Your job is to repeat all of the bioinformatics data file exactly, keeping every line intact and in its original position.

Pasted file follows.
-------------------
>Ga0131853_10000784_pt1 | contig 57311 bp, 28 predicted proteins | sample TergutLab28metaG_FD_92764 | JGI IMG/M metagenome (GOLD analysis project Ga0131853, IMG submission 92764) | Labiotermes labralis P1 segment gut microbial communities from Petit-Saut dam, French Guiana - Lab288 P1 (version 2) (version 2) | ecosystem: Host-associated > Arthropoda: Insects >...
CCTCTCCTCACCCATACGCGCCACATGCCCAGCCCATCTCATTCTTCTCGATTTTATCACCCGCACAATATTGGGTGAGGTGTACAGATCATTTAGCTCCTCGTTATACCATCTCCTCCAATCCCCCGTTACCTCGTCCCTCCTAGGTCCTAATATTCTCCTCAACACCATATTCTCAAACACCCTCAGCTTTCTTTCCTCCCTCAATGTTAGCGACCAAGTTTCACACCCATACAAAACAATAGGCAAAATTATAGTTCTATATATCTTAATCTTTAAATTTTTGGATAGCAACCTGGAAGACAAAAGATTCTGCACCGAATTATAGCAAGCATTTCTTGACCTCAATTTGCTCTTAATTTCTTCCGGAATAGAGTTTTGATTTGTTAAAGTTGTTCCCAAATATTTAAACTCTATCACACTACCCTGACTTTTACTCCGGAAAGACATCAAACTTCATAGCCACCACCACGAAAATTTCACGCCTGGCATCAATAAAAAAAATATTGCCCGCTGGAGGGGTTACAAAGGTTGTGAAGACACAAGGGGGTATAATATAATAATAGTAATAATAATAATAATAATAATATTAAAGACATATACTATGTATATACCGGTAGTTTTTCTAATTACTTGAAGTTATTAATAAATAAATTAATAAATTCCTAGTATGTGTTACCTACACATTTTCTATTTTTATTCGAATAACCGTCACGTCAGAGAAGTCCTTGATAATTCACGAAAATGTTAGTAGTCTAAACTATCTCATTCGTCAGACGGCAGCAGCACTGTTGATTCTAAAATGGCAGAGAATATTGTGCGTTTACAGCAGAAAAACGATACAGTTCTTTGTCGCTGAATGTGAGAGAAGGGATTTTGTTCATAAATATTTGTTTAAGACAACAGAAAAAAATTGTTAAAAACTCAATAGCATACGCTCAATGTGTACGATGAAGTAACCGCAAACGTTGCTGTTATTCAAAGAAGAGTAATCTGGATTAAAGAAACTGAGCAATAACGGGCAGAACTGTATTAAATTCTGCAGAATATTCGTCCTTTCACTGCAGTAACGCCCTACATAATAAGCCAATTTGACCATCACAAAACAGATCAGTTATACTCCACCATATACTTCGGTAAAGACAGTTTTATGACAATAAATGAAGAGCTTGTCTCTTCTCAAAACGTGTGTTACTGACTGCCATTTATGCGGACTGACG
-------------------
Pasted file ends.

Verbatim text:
>Ga0131853_10000784_pt1 | contig 57311 bp, 28 predicted proteins | sample TergutLab28metaG_FD_92764 | JGI IMG/M metagenome (GOLD analysis project Ga0131853, IMG submission 92764) | Labiotermes labralis P1 segment gut microbial communities from Petit-Saut dam, French Guiana - Lab288 P1 (version 2) (version 2) | ecosystem: Host-associated > Arthropoda: Insects >...
CCTCTCCTCACCCATACGCGCCACATGCCCAGCCCATCTCATTCTTCTCGATTTTATCACCCGCACAATATTGGGTGAGGTGTACAGATCATTTAGCTCCTCGTTATACCATCTCCTCCAATCCCCCGTTACCTCGTCCCTCCTAGGTCCTAATATTCTCCTCAACACCATATTCTCAAACACCCTCAGCTTTCTTTCCTCCCTCAATGTTAGCGACCAAGTTTCACACCCATACAAAACAATAGGCAAAATTATAGTTCTATATATCTTAATCTTTAAATTTTTGGATAGCAACCTGGAAGACAAAAGATTCTGCACCGAATTATAGCAAGCATTTCTTGACCTCAATTTGCTCTTAATTTCTTCCGGAATAGAGTTTTGATTTGTTAAAGTTGTTCCCAAATATTTAAACTCTATCACACTACCCTGACTTTTACTCCGGAAAGACATCAAACTTCATAGCCACCACCACGAAAATTTCACGCCTGGCATCAATAAAAAAAATATTGCCCGCTGGAGGGGTTACAAAGGTTGTGAAGACACAAGGGGGTATAATATAATAATAGTAATAATAATAATAATAATAATATTAAAGACATATACTATGTATATACCGGTAGTTTTTCTAATTACTTGAAGTTATTAATAAATAAATTAATAAATTCCTAGTATGTGTTACCTACACATTTTCTATTTTTATTCGAATAACCGTCACGTCAGAGAAGTCCTTGATAATTCACGAAAATGTTAGTAGTCTAAACTATCTCATTCGTCAGACGGCAGCAGCACTGTTGATTCTAAAATGGCAGAGAATATTGTGCGTTTACAGCAGAAAAACGATACAGTTCTTTGTCGCTGAATGTGAGAGAAGGGATTTTGTTCATAAATATTTGTTTAAGACAACAGAAAAAAATTGTTAAAAACTCAATAGCATACGCTCAATGTGTACGATGAAGTAACCGCAAACGTTGCTGTTATTCAAAGAAGAGTAATCTGGATTAAAGAAACTGAGCAATAACGGGCAGAACTGTATTAAATTCTGCAGAATATTCGTCCTTTCACTGCAGTAACGCCCTACATAATAAGCCAATTTGACCATCACAAAACAGATCAGTTATACTCCACCATATACTTCGGTAAAGACAGTTTTATGACAATAAATGAAGAGCTTGTCTCTTCTCAAAACGTGTGTTACTGACTGCCATTTATGCGGACTGACG